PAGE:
Low-quality concrete without much tensile and shear strength is especially prone to damage during an earthquake, as it will easily shatter and crumble even when the reinforcing rebar is adequate, resulting in more damage.
9. Inferior Materials
Besides concrete, many other materials used in construction must be of good quality, especially in an earthquake-prone area. Items like dirt and rock foundations, cinder blocks, and clay bricks must be high quality, or they will be more prone to failure during an earthquake. The proper installation of these items is also essential.
10. Densely Populated Areas
Living in a densely populated area is another risk in an earthquake-prone area, as other buildings might fall and damage yours. The denser the population, the more you need to worry about properties that you have no control over.
Where Do Most Earthquakes Occur?
Most people associate earthquakes with California and the west coast, and while many earthquakes do occur here, they can occur almost anywhere in the country. Utah, Colorado, Wyoming, Idaho, and Montana all experience frequent earthquakes on the western side of the U.S. Oklahoma is a central state that receives several hundred small earthquakes each year. Eastern states that receive earthquakes include Arkansas, Missouri, Illinois, Kentucky, South Carolina, New York, and Maine.
How Are We Improving Buildings to Survive an Earthquake?
The USGS National Strong Motion Project has outfitted more than 250 structures with seismic sensory devices to study the effects that earthquakes have on them to help improve building techniques in the future. The data that these devices can detect includes the earthquake’s strength, the building’s movement and type, and the location of any damage. These devices demonstrate what kind of damage occurs most frequently, so we can take steps to add support in these areas.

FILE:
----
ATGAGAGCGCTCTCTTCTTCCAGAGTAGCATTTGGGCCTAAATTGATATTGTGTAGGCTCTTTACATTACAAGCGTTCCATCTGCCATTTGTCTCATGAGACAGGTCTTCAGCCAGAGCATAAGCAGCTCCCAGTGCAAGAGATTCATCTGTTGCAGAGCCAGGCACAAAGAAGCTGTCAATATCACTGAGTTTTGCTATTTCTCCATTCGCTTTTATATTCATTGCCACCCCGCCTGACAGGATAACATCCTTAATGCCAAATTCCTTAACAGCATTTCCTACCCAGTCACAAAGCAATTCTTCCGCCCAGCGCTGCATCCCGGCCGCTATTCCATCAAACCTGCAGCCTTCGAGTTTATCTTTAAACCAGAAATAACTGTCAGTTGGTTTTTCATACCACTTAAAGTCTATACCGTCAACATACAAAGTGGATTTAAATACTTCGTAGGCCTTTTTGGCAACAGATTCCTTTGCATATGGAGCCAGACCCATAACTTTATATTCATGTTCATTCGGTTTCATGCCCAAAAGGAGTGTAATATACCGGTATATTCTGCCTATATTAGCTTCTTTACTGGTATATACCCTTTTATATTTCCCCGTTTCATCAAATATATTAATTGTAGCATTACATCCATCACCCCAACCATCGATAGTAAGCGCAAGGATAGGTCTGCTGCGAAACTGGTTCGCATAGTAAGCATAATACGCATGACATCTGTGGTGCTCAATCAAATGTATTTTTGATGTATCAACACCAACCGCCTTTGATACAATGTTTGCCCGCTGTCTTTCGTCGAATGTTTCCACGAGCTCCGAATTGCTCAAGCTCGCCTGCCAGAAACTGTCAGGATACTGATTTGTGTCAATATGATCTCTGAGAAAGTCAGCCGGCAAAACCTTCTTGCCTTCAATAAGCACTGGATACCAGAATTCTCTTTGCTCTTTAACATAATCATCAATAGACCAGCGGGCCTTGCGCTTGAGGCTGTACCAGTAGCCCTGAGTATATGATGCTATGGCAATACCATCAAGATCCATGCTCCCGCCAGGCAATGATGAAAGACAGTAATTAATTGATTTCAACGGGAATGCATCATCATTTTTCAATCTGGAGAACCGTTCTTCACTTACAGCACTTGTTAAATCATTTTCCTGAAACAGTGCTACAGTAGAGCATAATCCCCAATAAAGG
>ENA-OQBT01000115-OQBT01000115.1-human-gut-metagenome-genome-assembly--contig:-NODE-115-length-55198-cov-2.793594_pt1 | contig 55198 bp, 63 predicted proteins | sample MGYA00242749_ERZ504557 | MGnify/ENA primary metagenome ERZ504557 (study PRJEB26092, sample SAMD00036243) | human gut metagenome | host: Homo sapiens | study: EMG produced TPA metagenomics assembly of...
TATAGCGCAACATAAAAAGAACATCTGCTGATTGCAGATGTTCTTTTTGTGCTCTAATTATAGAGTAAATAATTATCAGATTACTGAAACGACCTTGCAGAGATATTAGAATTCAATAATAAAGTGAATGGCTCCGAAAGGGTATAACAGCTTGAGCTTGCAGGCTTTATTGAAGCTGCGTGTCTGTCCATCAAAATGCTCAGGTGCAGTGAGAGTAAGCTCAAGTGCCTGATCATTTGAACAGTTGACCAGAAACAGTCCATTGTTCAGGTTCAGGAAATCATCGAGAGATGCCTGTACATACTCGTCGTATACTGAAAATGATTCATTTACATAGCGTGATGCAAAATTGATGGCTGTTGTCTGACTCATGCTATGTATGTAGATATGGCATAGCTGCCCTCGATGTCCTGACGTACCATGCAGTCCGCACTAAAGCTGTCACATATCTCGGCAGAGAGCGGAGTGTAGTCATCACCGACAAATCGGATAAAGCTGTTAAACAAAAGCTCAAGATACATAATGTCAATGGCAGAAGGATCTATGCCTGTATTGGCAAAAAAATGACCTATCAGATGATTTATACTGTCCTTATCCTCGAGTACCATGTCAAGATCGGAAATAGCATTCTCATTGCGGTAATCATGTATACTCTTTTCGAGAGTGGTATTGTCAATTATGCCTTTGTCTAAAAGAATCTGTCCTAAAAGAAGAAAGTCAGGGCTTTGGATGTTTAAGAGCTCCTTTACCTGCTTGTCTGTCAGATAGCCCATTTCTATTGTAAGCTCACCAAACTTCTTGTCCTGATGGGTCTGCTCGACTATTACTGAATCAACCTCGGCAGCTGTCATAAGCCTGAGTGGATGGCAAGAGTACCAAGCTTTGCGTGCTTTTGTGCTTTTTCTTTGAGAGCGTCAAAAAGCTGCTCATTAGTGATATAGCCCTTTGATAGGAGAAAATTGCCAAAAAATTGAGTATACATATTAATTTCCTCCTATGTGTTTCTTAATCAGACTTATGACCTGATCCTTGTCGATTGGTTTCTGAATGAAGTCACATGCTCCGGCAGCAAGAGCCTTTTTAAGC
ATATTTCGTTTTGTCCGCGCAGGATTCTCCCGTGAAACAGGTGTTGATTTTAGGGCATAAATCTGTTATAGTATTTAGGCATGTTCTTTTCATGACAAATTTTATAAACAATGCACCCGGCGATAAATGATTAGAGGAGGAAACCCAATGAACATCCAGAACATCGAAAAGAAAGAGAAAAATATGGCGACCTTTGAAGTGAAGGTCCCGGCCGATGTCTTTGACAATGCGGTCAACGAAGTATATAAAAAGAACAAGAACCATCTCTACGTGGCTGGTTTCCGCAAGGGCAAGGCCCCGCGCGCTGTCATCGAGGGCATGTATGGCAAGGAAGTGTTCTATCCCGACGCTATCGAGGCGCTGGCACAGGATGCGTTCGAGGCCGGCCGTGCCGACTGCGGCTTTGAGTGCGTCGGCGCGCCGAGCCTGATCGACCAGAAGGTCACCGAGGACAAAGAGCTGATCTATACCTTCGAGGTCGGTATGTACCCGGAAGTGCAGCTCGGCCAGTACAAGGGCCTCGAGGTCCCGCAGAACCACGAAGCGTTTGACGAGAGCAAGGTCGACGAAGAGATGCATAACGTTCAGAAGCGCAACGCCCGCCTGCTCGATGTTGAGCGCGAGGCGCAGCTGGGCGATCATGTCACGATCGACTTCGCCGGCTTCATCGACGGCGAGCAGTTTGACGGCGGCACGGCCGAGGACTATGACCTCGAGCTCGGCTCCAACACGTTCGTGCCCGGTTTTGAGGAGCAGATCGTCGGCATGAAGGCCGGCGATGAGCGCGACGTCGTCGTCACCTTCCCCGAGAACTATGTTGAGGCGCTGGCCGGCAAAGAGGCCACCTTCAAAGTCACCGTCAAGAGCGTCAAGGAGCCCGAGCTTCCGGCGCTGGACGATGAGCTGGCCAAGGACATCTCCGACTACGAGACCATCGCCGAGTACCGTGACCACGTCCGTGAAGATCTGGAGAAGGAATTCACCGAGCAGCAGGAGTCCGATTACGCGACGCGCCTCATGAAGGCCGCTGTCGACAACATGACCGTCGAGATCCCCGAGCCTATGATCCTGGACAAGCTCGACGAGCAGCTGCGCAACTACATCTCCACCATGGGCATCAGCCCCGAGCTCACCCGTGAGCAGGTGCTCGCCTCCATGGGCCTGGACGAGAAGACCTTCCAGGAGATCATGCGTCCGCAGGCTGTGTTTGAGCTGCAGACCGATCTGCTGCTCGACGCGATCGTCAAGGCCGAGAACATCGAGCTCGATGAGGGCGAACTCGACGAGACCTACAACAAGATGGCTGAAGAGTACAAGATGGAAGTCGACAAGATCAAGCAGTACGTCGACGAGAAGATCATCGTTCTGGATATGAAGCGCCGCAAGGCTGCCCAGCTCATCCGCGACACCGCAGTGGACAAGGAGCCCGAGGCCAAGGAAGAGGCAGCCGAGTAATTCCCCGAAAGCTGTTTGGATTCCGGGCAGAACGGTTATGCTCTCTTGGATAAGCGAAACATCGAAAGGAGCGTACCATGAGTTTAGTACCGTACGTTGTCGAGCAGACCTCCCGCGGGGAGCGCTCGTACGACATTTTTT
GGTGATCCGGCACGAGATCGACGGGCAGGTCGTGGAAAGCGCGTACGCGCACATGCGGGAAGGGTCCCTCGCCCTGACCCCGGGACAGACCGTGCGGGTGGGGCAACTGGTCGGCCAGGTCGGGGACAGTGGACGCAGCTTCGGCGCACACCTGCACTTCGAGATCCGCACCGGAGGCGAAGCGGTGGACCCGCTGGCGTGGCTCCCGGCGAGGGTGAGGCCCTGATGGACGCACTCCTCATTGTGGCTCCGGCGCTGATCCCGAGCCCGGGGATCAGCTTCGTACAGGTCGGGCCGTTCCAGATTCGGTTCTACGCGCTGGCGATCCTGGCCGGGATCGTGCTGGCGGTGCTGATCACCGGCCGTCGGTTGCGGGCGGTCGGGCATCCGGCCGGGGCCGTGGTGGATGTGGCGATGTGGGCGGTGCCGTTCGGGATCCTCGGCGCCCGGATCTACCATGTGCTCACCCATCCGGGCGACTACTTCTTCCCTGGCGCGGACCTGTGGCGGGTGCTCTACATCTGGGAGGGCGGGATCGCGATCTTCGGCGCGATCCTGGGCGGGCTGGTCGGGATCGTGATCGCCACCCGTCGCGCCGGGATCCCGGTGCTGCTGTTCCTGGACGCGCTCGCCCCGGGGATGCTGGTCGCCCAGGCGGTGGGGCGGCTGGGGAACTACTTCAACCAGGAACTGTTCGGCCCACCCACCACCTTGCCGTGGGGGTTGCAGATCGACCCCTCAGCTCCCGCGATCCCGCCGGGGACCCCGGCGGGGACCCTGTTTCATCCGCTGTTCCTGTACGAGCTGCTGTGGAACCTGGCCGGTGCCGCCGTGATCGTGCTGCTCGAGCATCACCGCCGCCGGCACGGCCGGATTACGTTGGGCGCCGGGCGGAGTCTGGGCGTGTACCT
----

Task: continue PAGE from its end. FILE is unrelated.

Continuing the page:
What Happens After an Earthquake Occurs?
The effects of an earthquake on buildings can be devastating. Inertia and other forces can tear apart a building, especially if it uses low-quality building materials. Structures with a soft story or short columns will take more damage if an earthquake occurs. Programs like the USGS National Strong Motion Project are working to study the effect of earthquakes on structures so building techniques can improve. This means we should see less damage occurring in the future. Remember that earthquakes can occur almost anywhere in the country. Always research the area where you are looking to buy to see if earthquakes occur there, and look into the history of a building before you purchase it to see if it has already suffered damage that might make it weaker if another earthquake occurs.
Featured Image Credit: cobain86, Pixabay
- 1 How Does an Earthquake Affect a Structure?
- 2 What Construction Mistakes Should I Watch Out For When Choosing a House in an Earthquake-Prone Area?
- 2.1 1. Soft-Story Buildings
- 2.2 2. Short Columns
- 2.3 3. Inadequate Reinforcement Detailing
- 2.4 4. Nonstructural Damage
- 2.5 5. A Discontinuous Force-Resisting System
- 2.6 6. A Strong Beam But Weak Column
- 2.7 7. Inadequate Detailing
- 2.8 8. Poor-Quality Concrete
- 2.9 9. Inferior Materials
- 2.10 10. Densely Populated Areas
- 3 Where Do Most Earthquakes Occur?
- 4 How Are We Improving Buildings to Survive an Earthquake?
- 5 What Happens After an Earthquake Occurs?
- 6 Summary